"He had a gazebo and a Jacuzzi and it caught on fire, his fence, everything was burning back there and then his house started to catch fire, so we just hit it with the hoses, and buckets because the hose only reaches so far, and we got all that out," McCloud said. "And this is all before the fire department got here."
The next-door neighbor, Dennis Brazzil, 67, said he welcomed the help.
"My wife and I moved here in '96. And we have a 26-year-old daughter who's in Kentucky. And who was frantic trying to get ahold of me. But I had my phone in my pocket and it got soaking wet because I was wetting myself with all the buckets of water and the hose."
All in all, Brazzil said he likes living in Santa Clarita despite the danger.
"It's worth the agony of the fire," he said. "We've been here 20 years and fires happen almost [every] six, seven years so we've been through a few of them already."
Even though wind gusts kicked up small hot spots throughout the day Monday and pushed some flames near a Target store parking lot, McCloud said he and his neighbors were breathing easier than they were a day earlier.
"We're pretty much safe now," McCloud said. "And we'll probably be safe for a number of years now."
As the fire spread, the Gentle Barn, an educational nonprofit in Santa Clarita, tweeted a call for neighbors with trucks and trailers to help evacuate horses and other livestock.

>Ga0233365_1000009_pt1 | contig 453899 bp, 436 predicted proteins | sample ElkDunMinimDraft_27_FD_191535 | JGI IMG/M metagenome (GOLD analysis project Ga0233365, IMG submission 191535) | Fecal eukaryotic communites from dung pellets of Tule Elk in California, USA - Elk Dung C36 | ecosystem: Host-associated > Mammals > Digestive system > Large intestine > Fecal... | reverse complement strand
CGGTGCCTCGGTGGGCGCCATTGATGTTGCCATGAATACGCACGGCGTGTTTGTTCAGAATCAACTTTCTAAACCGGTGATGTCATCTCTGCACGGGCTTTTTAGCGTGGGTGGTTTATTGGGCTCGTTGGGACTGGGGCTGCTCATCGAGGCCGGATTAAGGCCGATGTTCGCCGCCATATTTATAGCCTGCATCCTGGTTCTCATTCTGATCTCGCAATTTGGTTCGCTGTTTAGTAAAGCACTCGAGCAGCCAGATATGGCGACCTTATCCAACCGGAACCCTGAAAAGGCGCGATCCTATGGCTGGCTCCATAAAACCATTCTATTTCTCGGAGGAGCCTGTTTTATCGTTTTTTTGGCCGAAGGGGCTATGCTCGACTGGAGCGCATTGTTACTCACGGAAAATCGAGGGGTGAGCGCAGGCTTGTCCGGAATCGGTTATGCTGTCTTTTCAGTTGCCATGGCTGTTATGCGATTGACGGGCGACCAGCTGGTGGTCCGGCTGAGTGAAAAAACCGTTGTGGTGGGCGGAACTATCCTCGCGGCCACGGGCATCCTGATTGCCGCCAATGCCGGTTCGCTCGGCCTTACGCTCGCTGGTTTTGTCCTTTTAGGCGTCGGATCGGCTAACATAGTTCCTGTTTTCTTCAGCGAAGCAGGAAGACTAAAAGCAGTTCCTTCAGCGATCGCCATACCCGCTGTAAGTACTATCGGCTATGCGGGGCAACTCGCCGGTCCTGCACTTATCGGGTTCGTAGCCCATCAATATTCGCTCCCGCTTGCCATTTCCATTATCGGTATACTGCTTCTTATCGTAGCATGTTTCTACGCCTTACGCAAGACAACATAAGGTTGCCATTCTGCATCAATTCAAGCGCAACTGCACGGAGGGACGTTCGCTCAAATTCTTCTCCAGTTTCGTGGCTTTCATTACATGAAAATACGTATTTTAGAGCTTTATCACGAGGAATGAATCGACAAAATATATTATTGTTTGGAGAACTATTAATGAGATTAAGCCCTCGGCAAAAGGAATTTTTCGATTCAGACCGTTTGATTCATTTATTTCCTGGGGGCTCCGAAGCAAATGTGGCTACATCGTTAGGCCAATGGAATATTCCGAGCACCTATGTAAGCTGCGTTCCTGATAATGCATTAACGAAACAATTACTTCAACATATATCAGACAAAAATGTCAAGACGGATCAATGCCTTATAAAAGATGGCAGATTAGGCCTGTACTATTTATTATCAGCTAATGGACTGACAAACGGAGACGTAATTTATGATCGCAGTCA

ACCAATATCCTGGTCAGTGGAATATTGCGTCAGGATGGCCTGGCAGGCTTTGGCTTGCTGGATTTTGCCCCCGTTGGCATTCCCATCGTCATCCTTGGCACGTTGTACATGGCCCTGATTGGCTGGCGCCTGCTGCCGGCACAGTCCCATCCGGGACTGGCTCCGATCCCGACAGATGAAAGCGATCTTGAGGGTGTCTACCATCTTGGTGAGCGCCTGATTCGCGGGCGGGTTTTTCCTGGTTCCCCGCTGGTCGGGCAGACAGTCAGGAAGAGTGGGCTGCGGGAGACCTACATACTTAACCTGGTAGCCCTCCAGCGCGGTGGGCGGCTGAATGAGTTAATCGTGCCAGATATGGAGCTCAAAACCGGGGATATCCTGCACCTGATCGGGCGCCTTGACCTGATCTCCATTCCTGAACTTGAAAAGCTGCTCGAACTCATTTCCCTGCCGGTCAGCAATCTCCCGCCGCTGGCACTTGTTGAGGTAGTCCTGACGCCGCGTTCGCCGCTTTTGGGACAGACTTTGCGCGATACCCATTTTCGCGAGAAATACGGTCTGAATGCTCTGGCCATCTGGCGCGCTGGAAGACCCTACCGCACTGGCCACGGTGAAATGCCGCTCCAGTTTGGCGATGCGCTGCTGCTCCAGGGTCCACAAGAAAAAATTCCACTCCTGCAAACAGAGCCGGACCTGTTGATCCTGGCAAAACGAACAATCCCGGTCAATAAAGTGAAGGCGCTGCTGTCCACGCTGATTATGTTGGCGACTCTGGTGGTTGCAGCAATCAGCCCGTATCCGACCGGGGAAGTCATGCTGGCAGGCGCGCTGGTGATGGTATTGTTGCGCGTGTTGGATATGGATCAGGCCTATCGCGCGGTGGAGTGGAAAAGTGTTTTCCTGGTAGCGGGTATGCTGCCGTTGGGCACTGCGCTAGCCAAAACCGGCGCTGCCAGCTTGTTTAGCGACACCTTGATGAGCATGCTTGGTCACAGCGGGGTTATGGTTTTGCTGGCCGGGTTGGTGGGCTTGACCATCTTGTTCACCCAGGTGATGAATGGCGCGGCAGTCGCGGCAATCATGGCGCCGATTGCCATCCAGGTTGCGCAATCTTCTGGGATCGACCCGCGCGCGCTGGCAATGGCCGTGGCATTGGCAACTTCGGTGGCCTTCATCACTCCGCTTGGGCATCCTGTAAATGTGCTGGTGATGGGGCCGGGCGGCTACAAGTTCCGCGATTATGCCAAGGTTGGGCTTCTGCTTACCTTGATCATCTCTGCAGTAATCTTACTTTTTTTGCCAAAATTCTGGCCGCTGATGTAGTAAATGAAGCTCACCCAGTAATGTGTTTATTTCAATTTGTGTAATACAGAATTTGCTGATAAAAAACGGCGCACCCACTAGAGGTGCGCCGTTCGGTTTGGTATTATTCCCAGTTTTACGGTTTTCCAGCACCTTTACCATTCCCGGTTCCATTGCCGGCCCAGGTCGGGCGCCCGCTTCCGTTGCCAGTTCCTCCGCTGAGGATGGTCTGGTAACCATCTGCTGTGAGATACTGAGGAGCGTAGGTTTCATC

In emergency situations, people often stay in their homes because they're afraid of what might happen to their animals, said Ellie Laks, the organization's founder.
By the time the winds had died down and firefighters were beginning to contain the fire, no one had taken the volunteers' offer.
"That's a good fire," Laks said. "Hopefully the rest of the fire season will be like that."
Temperatures across Southern California, including the area around Santa Clarita, are expected to drop 10 degrees by Tuesday and another 10 degrees by Wednesday, the National Weather Service said.
Staff writers Joy Resmovits and Maya Lau contributed to this report.
For breaking California news, follow @JosephSerna on Twitter.
2:35 p.m.: This story was updated with comments from area residents.
9:05 a.m.: This article was updated with the weather forecast.